It works by first spraying positive ions, then negative ions, leaving the surface of the record with a net zero charge. It is amazing!

To use it, hold the record at the edge with one hand (ideally) or place on the turntable and with a VERY SLOW push and release of the handle, spray the record 4 times on each side. On spray for every “quadrant” on the record. It is important to push and release the handle super slow. If done too fast, it won’t work.

NB! The cap at the tip of the device is a cover and most be removed when using it.

Check out this YouTube video that shows how this is done.

There was a time in the 2018/2019 winter that I almost gave up on vinyl records because of major issues with static electricity. Then I bought this device, and the problem was significantly reduced. I could enjoy my vinyl records again. So this tool is a must have if you live in an area where static electricity can be a seasonal issue.

7. Box or shelf for correct vinyl storage

The last item on my list is a good box, crate or shelf to store vinyl records.

Records that are stored incorrectly can get warped (bent) and destroyed.

I have a whole article on this subject, but the key lessons are:

  1. Store records standing upright
  2. Don’t store records in direct sunlight
  3. Store records reasonably cold and dry

If you have a suitable bookshelf or an old wine case, you are good.

If you need to invest in storage, good choices are the Ikea Kallax shelf, the Novogratz Concord Turntable Stand or a Chalkboard Vinyl Record Storage Crate.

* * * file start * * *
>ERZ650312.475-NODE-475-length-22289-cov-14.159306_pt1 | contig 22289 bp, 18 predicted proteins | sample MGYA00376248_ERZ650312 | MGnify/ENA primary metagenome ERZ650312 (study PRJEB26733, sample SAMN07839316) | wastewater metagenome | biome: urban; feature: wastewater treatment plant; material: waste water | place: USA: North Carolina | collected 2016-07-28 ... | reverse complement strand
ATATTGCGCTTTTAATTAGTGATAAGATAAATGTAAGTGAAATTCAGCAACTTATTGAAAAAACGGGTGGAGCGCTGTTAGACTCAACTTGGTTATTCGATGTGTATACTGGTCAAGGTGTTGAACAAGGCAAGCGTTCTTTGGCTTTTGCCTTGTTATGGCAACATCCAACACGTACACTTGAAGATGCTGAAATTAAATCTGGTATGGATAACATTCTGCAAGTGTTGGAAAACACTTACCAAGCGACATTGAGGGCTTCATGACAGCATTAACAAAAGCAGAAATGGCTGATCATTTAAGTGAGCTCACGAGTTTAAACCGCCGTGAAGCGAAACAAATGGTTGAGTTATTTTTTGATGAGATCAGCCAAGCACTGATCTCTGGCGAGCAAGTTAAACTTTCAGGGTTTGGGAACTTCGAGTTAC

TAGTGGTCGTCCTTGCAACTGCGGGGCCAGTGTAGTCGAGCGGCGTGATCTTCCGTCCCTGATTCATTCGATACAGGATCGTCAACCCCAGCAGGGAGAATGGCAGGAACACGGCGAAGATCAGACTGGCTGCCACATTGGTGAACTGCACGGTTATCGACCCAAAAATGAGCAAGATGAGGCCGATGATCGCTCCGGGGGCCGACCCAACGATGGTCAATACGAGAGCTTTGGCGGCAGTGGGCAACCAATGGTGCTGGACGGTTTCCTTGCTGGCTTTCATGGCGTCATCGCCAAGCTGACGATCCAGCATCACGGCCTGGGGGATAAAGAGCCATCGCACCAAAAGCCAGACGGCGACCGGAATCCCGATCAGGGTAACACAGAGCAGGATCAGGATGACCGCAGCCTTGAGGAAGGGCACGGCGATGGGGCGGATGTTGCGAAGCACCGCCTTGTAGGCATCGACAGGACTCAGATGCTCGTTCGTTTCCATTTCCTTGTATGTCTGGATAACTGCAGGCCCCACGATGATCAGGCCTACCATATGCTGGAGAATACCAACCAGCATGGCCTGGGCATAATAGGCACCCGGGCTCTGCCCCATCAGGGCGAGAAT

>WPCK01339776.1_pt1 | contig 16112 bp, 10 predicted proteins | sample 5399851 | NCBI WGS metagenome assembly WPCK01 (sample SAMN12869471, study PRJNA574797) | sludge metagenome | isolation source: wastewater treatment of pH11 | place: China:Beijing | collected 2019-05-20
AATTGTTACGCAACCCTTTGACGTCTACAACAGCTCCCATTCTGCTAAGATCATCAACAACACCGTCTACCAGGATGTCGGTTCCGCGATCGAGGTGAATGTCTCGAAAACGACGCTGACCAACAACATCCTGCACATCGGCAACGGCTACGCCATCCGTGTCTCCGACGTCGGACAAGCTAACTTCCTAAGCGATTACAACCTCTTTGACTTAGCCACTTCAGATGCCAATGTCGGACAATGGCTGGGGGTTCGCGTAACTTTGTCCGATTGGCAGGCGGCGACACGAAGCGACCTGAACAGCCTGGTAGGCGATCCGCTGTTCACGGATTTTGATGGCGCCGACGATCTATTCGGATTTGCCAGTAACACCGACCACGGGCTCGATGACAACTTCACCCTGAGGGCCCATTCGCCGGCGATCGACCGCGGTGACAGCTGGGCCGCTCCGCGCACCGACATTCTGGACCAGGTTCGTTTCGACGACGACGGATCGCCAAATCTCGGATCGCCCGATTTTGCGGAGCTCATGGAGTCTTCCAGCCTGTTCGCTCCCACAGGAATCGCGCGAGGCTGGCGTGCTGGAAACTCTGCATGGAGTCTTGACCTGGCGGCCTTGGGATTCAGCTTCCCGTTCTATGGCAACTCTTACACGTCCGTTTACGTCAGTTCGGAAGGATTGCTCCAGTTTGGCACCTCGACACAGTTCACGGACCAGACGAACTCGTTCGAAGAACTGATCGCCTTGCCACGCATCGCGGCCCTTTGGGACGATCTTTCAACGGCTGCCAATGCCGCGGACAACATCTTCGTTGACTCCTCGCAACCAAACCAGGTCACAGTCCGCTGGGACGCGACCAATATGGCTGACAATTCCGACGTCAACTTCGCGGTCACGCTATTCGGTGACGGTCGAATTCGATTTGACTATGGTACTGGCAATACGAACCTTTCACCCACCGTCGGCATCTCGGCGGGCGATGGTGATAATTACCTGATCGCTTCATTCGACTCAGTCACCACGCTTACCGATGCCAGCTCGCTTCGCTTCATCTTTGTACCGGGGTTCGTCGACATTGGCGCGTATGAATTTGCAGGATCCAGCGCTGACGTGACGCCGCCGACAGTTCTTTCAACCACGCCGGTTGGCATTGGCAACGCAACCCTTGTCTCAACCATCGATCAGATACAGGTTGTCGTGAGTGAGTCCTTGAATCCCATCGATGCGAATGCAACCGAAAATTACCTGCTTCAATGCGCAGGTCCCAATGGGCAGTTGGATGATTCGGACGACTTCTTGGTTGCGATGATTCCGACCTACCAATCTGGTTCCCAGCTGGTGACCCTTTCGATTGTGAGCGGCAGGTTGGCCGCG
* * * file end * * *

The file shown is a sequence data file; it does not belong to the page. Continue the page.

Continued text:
The list above covers everything you need to enjoy vinyl.

When you can tick off the 7 items on the list above the next logical (and very optional) item to consider spending money on will in most cases be a cartridge upgrade that can have a huge positive impact on the turntable’s sonic performance. If interested, you can read my article on the subject by clicking here.

But the most important step from here is to enjoy good sounding records and to keep them in mint collection as time goes by.

Related questions

What is a record slipmat?

A record slipmat is a piece of felt material that sits between the record and the turntable platter. It was originally invented by DJs to help the record slip on the platter when scratching. On turntables that is used for music listening rather that scratching, a turntable rubber mat is often preferred over of a felt slipmat. As a rubber mat provides more dampening and stability.

What is a record clamp?

A record clamp or weight is a device that is placed on top of the record on the turntable to stabilize the speed of the record and/or to level out warped records. A record clamp is generally considered to have a marginal impact on sound quality, but will in many cases help to level out warped records.

Why Do i need a preamp for my turntable?

I preamp is necessary because the cartridge that sits on the tip of the turntable tonearm outputs a signal that is PHONO level. A PHONO level signal is very tiny and need to be boosted about 1000 times before it has the same signal level as other music sources like CD players, digital streamers, etc. The PHONO signal also needs to be tone corrected. These two tasks are done by the preamp. Also called phono stage. The preamp can be a standalone box or built into the turntable or receiver. And even built into active speakers.